A German man’s Wams (doublet) and Hosen (hose) suitable for a fashionable man in the early 16th century. Although this style is often associated with ‘Landsknecht’, the elaborate decorations were also loved by the well-off, fashion-concious young men of the time.
I made this outfit for Radbot von Borg, who wanted something that was black and white, subdued but still fancy. And cool to wear, since he overheated quickly. His original thoughts were more along fantasy Landsknecht lines, while naturally I wanted to make something as authentic as possible.
I offered help in March, but was then focussed on finally getting this website out (!), and then a week-long event and clean up afterwards, and then delays in getting a final design agreed on….
All of which meant I only had a week to pattern and make the outfit!
There were other challenges with this outfit: not only was I short on time, but Radbot was in another country, so I could not test out a toile; and the short time-frame meant I was limited to the fabrics I had in stash.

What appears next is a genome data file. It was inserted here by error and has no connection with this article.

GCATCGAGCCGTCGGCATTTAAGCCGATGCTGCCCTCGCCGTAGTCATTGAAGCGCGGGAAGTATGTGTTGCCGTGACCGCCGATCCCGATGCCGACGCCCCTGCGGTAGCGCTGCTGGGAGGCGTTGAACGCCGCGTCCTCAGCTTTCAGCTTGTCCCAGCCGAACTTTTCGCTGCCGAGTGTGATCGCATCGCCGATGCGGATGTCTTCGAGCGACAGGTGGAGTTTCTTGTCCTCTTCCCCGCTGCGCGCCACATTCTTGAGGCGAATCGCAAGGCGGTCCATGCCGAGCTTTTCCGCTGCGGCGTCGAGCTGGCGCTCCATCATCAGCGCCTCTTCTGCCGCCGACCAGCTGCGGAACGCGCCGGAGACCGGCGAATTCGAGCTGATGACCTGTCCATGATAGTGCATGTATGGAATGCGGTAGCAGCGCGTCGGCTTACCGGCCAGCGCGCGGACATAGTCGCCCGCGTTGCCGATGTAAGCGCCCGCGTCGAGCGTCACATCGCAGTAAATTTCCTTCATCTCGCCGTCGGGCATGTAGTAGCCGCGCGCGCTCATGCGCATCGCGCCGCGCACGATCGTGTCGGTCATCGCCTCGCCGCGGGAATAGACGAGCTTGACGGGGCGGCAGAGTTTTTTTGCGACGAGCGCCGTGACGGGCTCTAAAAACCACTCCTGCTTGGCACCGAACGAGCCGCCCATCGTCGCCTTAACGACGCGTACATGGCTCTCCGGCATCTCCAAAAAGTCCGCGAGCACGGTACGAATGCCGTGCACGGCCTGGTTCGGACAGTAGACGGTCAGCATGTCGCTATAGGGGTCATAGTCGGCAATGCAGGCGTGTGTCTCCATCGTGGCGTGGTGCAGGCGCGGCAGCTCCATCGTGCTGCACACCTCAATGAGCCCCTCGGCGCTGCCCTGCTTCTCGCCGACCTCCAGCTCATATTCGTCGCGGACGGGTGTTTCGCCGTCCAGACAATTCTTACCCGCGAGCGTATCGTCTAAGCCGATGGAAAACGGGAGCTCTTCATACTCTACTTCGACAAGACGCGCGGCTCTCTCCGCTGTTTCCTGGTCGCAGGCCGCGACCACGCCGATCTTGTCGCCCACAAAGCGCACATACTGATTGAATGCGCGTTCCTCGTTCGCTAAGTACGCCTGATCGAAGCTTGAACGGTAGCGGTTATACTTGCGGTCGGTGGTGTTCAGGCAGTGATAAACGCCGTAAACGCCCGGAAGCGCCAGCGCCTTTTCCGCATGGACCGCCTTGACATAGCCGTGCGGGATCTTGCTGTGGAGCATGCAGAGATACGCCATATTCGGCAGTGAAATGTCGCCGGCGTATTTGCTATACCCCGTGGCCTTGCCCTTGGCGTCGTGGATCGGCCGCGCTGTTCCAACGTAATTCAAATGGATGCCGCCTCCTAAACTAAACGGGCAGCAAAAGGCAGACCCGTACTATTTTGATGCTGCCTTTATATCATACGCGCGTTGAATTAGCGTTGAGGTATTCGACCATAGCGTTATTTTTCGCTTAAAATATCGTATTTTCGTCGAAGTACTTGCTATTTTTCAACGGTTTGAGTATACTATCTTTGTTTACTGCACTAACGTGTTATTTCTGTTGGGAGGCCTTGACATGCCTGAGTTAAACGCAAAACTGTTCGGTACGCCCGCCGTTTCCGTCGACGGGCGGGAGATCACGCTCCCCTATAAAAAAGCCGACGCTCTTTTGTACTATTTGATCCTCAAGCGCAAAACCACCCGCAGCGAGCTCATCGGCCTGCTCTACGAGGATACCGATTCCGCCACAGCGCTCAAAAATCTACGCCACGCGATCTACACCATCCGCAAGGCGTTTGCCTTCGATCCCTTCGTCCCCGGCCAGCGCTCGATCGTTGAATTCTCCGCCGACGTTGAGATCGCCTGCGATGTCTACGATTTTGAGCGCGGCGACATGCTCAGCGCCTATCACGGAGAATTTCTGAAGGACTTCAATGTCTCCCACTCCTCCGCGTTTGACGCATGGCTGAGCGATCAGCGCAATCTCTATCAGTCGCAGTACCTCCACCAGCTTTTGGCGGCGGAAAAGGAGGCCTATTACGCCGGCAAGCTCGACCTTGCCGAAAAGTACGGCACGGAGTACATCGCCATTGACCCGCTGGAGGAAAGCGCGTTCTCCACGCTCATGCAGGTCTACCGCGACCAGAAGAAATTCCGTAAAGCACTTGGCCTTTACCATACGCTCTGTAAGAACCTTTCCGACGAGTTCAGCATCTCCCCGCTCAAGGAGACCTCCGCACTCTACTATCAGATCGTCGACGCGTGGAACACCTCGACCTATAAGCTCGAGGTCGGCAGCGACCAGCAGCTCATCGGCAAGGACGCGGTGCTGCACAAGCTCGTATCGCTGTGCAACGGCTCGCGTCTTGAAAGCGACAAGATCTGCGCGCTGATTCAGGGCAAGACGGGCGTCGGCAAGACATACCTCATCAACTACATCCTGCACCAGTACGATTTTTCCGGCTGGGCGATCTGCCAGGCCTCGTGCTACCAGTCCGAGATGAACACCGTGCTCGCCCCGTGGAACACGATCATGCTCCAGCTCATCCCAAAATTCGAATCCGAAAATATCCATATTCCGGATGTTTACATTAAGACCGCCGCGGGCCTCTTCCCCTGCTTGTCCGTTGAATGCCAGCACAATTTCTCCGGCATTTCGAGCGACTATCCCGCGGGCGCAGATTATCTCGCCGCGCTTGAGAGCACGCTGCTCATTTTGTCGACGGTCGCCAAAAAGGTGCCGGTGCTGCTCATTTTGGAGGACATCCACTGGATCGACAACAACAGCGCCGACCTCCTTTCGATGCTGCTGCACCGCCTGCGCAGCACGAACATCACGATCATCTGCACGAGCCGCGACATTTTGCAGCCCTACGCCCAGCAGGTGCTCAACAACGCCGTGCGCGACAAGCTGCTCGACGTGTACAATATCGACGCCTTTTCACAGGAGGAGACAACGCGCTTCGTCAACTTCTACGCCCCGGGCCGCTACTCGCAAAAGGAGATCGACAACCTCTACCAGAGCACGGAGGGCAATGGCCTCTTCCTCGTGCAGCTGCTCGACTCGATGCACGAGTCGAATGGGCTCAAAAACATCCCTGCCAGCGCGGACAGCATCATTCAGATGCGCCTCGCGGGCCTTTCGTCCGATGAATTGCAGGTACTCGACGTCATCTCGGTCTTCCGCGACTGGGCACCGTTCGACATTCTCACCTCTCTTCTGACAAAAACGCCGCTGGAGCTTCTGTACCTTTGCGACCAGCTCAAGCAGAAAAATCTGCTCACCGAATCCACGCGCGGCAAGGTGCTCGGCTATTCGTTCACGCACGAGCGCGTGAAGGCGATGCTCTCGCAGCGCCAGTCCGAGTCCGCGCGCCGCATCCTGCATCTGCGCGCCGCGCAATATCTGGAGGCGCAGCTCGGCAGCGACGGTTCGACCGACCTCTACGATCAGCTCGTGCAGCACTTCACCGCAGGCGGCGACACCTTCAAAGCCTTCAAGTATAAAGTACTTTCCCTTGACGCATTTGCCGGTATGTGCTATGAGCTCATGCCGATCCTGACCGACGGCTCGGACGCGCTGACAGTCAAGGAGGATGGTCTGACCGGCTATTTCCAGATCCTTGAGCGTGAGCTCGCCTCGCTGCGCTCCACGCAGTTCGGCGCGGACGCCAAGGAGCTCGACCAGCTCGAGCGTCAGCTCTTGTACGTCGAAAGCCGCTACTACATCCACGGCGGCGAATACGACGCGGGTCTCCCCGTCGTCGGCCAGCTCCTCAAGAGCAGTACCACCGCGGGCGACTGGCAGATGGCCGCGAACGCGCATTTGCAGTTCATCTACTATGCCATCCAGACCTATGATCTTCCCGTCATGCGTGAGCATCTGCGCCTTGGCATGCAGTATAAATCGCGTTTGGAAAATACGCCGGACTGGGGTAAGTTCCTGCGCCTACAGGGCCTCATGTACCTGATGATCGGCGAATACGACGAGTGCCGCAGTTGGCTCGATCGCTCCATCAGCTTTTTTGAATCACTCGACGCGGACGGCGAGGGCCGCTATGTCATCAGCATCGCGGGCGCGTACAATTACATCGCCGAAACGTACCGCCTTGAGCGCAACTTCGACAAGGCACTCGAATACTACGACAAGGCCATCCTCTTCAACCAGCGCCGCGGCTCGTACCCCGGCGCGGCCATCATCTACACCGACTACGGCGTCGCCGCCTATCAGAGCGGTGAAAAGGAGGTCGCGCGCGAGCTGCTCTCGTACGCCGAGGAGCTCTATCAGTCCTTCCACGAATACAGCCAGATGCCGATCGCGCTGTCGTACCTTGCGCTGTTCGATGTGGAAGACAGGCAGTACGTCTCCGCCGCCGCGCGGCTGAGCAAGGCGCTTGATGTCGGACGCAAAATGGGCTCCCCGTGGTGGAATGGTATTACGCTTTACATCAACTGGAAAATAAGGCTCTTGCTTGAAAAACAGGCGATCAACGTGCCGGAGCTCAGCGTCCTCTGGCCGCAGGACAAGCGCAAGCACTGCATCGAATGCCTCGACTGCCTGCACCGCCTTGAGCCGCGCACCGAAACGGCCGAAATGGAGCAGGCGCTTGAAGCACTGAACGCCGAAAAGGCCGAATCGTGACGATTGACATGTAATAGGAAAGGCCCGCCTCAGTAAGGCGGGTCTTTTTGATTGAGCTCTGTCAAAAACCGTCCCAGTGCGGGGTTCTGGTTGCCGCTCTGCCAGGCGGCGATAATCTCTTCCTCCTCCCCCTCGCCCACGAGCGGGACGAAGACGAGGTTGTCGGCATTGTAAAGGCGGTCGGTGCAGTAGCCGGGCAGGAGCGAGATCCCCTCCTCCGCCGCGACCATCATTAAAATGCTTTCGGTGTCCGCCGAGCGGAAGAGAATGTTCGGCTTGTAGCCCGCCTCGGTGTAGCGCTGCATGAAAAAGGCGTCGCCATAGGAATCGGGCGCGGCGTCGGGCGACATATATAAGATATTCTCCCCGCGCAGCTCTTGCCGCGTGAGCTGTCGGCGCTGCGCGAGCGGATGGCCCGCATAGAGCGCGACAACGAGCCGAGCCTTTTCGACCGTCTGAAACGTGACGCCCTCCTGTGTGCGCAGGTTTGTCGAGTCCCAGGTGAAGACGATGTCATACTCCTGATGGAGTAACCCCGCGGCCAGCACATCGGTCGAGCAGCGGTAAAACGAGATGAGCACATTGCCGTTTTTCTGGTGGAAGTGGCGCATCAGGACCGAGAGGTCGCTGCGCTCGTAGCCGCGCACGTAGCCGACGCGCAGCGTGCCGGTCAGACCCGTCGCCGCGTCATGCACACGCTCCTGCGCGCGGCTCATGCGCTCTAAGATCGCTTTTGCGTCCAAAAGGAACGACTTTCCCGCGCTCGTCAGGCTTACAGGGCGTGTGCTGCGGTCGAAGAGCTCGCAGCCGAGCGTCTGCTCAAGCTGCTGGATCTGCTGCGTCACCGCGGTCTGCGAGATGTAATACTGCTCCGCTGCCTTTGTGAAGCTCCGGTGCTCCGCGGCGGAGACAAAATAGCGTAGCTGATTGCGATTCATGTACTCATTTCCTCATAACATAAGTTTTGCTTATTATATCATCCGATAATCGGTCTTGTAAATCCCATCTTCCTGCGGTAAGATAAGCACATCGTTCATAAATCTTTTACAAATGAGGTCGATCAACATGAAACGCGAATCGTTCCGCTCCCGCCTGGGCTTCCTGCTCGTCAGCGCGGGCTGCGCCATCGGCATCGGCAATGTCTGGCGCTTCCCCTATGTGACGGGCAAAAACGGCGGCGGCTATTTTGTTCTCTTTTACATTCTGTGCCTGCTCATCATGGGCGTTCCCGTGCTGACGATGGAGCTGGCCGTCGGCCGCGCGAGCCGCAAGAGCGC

Luckily, I found a picture which we both liked and I could make with available fabrics. Someone else was already making a Hemd (shirt); I would focus on the Wams and Hosen. Onwards…
Research & Design
The inspiration came from a painting of Matthäus Schwartz from his Klaidungsbüchlein (little book of clothes). This amazing work was published as the First Book of Fashion (Rublack & Hayward, 2015) and is a treasure trove of ideas for men’s clothing in southern Germany throughout the first half of the 16th century.
The black Wams (doublet) and striped grey and white Hosen with black decoration in the first image below was perfect for this outfit. Other paintings from the same source provided useful additional details.